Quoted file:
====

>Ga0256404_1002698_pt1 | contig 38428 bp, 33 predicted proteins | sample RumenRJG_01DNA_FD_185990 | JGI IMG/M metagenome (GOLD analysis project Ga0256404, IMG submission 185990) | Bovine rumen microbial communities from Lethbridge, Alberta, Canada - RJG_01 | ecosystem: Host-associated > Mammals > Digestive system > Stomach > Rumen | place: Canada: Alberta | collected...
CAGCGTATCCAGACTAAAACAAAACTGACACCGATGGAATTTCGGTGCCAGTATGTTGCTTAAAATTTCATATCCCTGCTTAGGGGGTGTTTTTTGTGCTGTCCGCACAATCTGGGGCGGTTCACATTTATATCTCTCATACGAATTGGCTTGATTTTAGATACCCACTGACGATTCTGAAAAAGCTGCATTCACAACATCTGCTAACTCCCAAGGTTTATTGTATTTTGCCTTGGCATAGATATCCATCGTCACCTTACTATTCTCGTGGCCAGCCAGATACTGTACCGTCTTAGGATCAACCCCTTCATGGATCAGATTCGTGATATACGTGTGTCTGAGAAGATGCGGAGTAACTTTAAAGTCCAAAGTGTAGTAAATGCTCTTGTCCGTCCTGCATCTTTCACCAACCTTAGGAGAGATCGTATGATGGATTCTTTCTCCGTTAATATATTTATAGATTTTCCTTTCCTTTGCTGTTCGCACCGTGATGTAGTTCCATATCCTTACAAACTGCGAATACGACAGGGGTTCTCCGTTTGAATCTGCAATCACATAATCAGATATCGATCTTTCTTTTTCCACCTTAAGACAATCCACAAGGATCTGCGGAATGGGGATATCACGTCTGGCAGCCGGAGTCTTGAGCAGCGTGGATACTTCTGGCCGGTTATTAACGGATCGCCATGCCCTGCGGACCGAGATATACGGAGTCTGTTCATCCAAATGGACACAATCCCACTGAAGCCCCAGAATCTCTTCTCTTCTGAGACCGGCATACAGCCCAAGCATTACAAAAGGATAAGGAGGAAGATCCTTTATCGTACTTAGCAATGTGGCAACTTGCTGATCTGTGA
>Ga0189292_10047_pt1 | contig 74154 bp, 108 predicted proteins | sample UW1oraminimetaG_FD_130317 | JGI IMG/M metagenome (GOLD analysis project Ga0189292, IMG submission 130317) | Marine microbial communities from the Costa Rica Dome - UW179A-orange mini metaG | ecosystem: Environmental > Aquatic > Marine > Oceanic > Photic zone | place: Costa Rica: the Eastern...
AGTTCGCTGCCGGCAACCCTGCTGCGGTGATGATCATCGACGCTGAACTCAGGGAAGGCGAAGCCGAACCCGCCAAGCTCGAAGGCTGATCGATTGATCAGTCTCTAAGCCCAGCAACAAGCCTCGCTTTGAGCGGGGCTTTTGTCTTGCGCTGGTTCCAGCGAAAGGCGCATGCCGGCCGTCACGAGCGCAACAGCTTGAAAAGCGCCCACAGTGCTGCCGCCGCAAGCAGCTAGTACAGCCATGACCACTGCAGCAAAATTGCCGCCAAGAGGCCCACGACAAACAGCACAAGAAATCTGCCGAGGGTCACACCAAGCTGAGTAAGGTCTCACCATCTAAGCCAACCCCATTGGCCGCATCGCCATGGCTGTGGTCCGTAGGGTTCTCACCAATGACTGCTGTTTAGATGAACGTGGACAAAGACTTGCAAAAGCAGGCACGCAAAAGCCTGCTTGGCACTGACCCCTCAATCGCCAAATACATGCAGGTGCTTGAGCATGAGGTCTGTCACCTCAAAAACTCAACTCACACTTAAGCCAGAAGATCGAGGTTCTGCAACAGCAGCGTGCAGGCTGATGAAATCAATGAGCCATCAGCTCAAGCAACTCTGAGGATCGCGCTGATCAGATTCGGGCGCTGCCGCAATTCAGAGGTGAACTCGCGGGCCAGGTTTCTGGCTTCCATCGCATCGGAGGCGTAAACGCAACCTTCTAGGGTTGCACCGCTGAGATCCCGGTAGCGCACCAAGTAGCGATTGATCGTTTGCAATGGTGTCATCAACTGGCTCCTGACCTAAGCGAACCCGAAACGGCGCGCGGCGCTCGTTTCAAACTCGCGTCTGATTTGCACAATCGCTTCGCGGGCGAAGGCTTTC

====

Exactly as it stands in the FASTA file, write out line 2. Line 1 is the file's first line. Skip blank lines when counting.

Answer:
CAGCGTATCCAGACTAAAACAAAACTGACACCGATGGAATTTCGGTGCCAGTATGTTGCTTAAAATTTCATATCCCTGCTTAGGGGGTGTTTTTTGTGCTGTCCGCACAATCTGGGGCGGTTCACATTTATATCTCTCATACGAATTGGCTTGATTTTAGATACCCACTGACGATTCTGAAAAAGCTGCATTCACAACATCTGCTAACTCCCAAGGTTTATTGTATTTTGCCTTGGCATAGATATCCATCGTCACCTTACTATTCTCGTGGCCAGCCAGATACTGTACCGTCTTAGGATCAACCCCTTCATGGATCAGATTCGTGATATACGTGTGTCTGAGAAGATGCGGAGTAACTTTAAAGTCCAAAGTGTAGTAAATGCTCTTGTCCGTCCTGCATCTTTCACCAACCTTAGGAGAGATCGTATGATGGATTCTTTCTCCGTTAATATATTTATAGATTTTCCTTTCCTTTGCTGTTCGCACCGTGATGTAGTTCCATATCCTTACAAACTGCGAATACGACAGGGGTTCTCCGTTTGAATCTGCAATCACATAATCAGATATCGATCTTTCTTTTTCCACCTTAAGACAATCCACAAGGATCTGCGGAATGGGGATATCACGTCTGGCAGCCGGAGTCTTGAGCAGCGTGGATACTTCTGGCCGGTTATTAACGGATCGCCATGCCCTGCGGACCGAGATATACGGAGTCTGTTCATCCAAATGGACACAATCCCACTGAAGCCCCAGAATCTCTTCTCTTCTGAGACCGGCATACAGCCCAAGCATTACAAAAGGATAAGGAGGAAGATCCTTTATCGTACTTAGCAATGTGGCAACTTGCTGATCTGTGA